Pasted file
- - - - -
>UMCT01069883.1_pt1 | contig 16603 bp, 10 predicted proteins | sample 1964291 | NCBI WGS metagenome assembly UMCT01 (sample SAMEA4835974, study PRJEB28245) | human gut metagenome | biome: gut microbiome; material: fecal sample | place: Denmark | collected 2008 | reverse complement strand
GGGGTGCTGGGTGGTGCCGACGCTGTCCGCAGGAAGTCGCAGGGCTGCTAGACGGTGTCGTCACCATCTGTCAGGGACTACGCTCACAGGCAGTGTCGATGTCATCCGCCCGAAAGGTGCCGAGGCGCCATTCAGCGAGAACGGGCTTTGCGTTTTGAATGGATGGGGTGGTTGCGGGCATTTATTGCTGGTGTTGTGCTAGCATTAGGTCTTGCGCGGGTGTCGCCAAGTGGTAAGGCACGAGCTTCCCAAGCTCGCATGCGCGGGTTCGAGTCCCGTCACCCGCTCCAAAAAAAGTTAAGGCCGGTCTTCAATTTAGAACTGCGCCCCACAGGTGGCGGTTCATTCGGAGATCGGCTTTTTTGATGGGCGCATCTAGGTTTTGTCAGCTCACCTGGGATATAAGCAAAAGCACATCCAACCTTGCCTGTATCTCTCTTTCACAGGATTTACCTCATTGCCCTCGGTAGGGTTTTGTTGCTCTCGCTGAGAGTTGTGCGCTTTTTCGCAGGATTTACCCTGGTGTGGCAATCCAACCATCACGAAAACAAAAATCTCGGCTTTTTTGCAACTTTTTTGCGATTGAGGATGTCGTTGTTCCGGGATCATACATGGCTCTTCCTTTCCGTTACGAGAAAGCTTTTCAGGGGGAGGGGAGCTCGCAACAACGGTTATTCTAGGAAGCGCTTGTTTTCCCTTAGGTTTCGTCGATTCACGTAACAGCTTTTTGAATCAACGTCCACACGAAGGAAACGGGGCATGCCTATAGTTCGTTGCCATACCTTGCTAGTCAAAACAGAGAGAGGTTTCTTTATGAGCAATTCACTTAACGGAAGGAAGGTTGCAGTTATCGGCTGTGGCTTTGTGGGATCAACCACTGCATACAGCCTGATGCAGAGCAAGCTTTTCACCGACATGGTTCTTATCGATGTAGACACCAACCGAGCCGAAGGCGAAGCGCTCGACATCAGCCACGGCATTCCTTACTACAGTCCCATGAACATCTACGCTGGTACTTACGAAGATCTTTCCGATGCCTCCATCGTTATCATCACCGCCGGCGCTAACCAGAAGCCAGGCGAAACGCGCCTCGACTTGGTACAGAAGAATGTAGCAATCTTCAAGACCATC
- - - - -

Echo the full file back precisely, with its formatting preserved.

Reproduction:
>UMCT01069883.1_pt1 | contig 16603 bp, 10 predicted proteins | sample 1964291 | NCBI WGS metagenome assembly UMCT01 (sample SAMEA4835974, study PRJEB28245) | human gut metagenome | biome: gut microbiome; material: fecal sample | place: Denmark | collected 2008 | reverse complement strand
GGGGTGCTGGGTGGTGCCGACGCTGTCCGCAGGAAGTCGCAGGGCTGCTAGACGGTGTCGTCACCATCTGTCAGGGACTACGCTCACAGGCAGTGTCGATGTCATCCGCCCGAAAGGTGCCGAGGCGCCATTCAGCGAGAACGGGCTTTGCGTTTTGAATGGATGGGGTGGTTGCGGGCATTTATTGCTGGTGTTGTGCTAGCATTAGGTCTTGCGCGGGTGTCGCCAAGTGGTAAGGCACGAGCTTCCCAAGCTCGCATGCGCGGGTTCGAGTCCCGTCACCCGCTCCAAAAAAAGTTAAGGCCGGTCTTCAATTTAGAACTGCGCCCCACAGGTGGCGGTTCATTCGGAGATCGGCTTTTTTGATGGGCGCATCTAGGTTTTGTCAGCTCACCTGGGATATAAGCAAAAGCACATCCAACCTTGCCTGTATCTCTCTTTCACAGGATTTACCTCATTGCCCTCGGTAGGGTTTTGTTGCTCTCGCTGAGAGTTGTGCGCTTTTTCGCAGGATTTACCCTGGTGTGGCAATCCAACCATCACGAAAACAAAAATCTCGGCTTTTTTGCAACTTTTTTGCGATTGAGGATGTCGTTGTTCCGGGATCATACATGGCTCTTCCTTTCCGTTACGAGAAAGCTTTTCAGGGGGAGGGGAGCTCGCAACAACGGTTATTCTAGGAAGCGCTTGTTTTCCCTTAGGTTTCGTCGATTCACGTAACAGCTTTTTGAATCAACGTCCACACGAAGGAAACGGGGCATGCCTATAGTTCGTTGCCATACCTTGCTAGTCAAAACAGAGAGAGGTTTCTTTATGAGCAATTCACTTAACGGAAGGAAGGTTGCAGTTATCGGCTGTGGCTTTGTGGGATCAACCACTGCATACAGCCTGATGCAGAGCAAGCTTTTCACCGACATGGTTCTTATCGATGTAGACACCAACCGAGCCGAAGGCGAAGCGCTCGACATCAGCCACGGCATTCCTTACTACAGTCCCATGAACATCTACGCTGGTACTTACGAAGATCTTTCCGATGCCTCCATCGTTATCATCACCGCCGGCGCTAACCAGAAGCCAGGCGAAACGCGCCTCGACTTGGTACAGAAGAATGTAGCAATCTTCAAGACCATC